There is suddenly a massive influx of non-English internet users on the web as well as creation of user generated content in Indian languages in India. We are gradually seeing it all around us. Interestingly, KPMG and Google have gone on record to say that by 2021, Bengali, Marathi, Telugu and Tamil internet users alone are expected to form 30% of the total Indian language internet user base*. In light of ‘vernacular’ being the future of digital India, let’s take a look at one such regional language that is spoken in southern India, specifically in Andhra Pradesh, where an elegant Indian classical dance form called Kuchipudi was also born.
Telugu – what, where and how much?
One of the 22 official languages of India and one of the six classical languages as designated by the Indian government, Telugu is the official language in Andhra Pradesh and Telangana, as well as the Yanam district of Puducherry.
Spoken by over 75 million people around the world including Tamil Nadu, Karnataka, Maharashtra, Odisha, Chhattisgarh, some parts of Jharkhand and the Kharagpur region of West Bengal, Telugu is a Dravidian language that happens to be the third-most-spoken language in the Indian subcontinent after Hindi and Bengali.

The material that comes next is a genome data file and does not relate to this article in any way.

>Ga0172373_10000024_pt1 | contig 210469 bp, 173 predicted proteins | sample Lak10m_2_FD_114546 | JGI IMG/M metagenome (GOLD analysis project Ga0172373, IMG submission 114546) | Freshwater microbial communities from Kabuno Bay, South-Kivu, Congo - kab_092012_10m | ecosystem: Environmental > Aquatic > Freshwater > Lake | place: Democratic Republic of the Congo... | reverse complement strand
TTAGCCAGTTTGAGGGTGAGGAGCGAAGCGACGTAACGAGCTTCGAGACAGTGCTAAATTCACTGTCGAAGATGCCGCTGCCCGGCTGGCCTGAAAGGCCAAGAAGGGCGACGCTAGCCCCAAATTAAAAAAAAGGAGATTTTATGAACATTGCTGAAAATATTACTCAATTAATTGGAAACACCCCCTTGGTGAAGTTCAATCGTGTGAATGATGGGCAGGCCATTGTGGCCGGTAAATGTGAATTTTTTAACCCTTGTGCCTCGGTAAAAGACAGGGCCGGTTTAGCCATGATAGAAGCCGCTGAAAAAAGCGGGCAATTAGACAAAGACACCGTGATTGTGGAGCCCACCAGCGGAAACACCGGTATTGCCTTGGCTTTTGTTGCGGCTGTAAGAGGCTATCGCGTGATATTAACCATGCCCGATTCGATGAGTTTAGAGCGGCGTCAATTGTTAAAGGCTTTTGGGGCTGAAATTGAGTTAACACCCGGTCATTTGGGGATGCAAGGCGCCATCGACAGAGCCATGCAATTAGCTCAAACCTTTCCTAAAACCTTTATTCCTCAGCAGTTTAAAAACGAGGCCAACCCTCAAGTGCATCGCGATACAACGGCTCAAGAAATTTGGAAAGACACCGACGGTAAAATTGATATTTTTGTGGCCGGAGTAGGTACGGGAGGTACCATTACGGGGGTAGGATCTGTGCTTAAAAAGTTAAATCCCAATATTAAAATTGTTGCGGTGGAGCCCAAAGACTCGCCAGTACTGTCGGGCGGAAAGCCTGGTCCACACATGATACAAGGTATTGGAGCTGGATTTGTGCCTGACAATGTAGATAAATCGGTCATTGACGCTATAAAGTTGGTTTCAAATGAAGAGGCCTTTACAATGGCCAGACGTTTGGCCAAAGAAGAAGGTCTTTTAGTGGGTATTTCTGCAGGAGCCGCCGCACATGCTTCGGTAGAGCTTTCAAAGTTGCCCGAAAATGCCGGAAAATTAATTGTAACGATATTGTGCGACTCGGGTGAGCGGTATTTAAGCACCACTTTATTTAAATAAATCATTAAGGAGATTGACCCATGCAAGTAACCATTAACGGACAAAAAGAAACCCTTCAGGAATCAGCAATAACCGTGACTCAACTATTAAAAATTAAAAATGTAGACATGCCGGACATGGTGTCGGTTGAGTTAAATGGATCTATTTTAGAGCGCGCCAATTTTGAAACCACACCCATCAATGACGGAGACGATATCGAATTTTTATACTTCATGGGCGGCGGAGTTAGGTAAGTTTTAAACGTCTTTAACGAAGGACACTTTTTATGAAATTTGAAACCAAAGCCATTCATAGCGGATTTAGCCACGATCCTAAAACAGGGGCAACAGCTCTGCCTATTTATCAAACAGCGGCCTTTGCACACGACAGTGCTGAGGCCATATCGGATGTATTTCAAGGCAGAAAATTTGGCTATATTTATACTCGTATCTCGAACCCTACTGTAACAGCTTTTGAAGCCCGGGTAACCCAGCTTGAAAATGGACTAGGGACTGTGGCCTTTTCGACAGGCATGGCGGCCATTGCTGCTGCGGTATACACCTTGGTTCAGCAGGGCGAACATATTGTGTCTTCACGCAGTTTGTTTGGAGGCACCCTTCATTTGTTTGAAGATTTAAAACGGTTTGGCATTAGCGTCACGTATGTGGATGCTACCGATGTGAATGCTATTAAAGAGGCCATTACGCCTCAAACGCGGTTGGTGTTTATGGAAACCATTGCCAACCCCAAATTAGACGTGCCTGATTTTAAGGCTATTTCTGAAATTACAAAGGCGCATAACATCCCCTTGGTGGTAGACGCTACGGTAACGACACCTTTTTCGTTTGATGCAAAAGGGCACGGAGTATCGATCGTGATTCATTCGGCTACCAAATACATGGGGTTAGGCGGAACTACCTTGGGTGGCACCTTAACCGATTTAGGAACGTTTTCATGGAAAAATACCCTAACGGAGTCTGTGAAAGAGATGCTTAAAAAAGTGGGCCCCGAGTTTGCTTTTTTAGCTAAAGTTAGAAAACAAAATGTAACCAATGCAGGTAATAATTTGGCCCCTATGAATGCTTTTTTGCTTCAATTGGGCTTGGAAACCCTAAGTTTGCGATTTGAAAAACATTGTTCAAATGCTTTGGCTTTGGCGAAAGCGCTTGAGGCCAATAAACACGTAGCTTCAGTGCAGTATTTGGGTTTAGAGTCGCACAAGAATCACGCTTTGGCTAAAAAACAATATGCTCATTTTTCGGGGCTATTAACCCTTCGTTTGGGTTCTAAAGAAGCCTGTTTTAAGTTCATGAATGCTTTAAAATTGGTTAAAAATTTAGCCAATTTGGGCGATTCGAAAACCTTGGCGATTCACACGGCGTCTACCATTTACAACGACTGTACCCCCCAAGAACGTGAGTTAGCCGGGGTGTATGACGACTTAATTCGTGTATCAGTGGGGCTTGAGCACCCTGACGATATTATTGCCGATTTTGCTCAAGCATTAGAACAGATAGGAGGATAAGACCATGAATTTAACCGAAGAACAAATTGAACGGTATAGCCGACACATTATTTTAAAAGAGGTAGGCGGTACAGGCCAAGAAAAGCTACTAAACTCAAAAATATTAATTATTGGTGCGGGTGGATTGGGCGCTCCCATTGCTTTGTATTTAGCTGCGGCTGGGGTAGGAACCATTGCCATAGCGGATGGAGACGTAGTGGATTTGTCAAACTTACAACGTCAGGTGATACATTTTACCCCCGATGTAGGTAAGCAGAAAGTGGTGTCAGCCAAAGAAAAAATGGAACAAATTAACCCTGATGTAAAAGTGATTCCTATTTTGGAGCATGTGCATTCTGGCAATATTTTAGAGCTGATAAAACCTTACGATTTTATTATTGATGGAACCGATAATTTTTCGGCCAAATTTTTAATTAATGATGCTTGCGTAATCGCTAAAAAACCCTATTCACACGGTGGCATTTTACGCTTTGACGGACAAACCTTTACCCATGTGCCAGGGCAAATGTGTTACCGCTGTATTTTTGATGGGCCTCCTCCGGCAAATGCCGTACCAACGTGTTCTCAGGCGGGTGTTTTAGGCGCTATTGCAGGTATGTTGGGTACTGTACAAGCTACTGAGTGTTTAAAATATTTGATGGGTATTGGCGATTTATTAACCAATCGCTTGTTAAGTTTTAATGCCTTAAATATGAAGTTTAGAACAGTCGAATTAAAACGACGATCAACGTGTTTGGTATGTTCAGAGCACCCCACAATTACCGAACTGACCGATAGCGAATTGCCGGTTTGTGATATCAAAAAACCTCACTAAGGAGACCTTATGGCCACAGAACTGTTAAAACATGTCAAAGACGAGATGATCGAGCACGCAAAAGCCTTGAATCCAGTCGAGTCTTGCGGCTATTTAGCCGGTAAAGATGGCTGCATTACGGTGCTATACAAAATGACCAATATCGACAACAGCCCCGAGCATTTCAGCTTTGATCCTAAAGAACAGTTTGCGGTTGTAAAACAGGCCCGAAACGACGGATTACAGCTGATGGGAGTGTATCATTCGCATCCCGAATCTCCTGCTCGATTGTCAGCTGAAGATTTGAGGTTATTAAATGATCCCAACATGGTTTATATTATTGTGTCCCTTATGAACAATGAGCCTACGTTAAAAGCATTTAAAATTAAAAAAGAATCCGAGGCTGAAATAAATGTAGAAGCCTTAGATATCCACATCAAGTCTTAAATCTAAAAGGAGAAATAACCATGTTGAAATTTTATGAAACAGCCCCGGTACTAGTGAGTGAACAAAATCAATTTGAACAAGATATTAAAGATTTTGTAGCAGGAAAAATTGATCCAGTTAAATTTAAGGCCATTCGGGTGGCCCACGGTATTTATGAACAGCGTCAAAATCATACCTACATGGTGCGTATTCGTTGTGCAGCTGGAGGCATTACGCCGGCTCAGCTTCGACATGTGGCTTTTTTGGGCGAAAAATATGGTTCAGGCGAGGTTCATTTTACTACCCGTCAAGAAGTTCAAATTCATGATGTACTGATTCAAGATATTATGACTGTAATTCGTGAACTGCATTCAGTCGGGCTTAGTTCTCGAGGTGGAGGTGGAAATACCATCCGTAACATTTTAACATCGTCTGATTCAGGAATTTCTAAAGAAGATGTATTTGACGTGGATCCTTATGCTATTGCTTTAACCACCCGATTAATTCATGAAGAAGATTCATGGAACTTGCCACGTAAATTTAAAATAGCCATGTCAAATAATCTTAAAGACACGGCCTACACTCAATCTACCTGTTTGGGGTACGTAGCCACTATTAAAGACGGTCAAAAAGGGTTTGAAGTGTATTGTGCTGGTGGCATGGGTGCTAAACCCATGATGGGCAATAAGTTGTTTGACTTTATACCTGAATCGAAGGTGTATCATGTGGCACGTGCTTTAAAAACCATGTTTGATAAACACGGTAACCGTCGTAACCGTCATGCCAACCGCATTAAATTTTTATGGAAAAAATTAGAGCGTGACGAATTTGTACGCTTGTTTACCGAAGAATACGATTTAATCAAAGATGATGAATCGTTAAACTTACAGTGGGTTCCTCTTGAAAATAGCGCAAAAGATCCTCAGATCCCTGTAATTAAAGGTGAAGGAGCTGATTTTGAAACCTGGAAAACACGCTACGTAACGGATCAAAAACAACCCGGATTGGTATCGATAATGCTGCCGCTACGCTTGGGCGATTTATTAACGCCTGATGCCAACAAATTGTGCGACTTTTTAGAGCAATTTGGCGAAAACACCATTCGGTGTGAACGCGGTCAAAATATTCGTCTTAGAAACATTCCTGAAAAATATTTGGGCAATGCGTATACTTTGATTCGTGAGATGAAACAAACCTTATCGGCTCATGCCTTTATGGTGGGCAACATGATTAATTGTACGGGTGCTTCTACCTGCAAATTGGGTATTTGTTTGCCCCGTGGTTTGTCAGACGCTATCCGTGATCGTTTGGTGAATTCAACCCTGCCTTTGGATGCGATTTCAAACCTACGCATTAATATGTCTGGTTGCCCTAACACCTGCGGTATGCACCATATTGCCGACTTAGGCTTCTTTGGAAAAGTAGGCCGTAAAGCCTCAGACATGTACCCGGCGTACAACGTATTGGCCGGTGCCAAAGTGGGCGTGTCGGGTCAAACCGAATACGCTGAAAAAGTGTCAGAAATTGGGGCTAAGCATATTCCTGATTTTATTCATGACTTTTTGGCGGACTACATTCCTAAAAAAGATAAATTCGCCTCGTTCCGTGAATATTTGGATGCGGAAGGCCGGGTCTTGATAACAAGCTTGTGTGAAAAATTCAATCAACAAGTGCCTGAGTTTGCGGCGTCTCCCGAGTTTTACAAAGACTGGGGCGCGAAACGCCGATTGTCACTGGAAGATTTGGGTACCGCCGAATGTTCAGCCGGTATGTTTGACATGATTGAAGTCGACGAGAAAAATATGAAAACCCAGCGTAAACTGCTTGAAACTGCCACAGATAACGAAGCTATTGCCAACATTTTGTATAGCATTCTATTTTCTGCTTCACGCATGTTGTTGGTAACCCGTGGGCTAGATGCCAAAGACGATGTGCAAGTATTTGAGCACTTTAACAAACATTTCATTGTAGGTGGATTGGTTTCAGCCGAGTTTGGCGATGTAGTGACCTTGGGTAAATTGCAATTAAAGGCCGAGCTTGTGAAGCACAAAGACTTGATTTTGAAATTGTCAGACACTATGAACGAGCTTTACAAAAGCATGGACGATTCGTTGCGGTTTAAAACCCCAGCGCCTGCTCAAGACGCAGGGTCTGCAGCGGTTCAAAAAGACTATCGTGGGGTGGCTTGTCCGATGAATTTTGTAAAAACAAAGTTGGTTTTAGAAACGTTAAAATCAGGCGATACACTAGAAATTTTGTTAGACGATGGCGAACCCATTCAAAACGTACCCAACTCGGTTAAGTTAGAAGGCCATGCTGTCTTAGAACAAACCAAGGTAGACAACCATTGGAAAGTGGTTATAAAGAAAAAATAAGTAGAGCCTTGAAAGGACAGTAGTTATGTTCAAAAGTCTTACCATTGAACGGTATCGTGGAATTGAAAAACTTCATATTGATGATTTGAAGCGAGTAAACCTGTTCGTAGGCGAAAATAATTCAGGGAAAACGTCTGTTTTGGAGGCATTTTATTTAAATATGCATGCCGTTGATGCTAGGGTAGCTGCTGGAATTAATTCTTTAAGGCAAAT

Tracing back the links
The Telugu script is derived from that of the 6th-century Calukya dynasty and is related to that of Kannada as well. Even though the first written material dates back to about 575 CE, Telugu literature begins in the 11th century with a version of the Hindu epic Mahabharata by the writer Nannaya Bhatta.
During the period 575 CE to 1022 CE – Telugu was more influenced by Sanskrit and Prakrit. Its literature was initially found in inscriptions and poetry in the courts of the rulers, and in written literary works. Later towards the 17th century, there was a lot of Persian and Arabic influence thanks to the Mughal empire and the dynasty of the Nizam of Hyderabad.
Of scripts and lineages
The origins of the Telugu alphabet can be traced by to the Brahmi alphabet of ancient India, which developed into an alphabet used for both Telugu as well as Kannada, which in turn split into two separate alphabets between the 12th and 15th centuries AD. It wasn’t until the second half of the 20th century, that the script broke away from the archaic style and a new written standard then emerged based on the modern spoken language.
As part of the new digital revolution, it is true that Hindi users are likely to outgrow the English users, and moreover, Marathi, Bengali, Tamil and Telugu are expected to form 30% of the total Indian language internet user base. Indian language internet users expected to account for nearly 75% of India’s internet user base by 2021.*
*Statistics taken from ‘Indian Languages – Defining India’s Internet’- report by KPMG in India and Google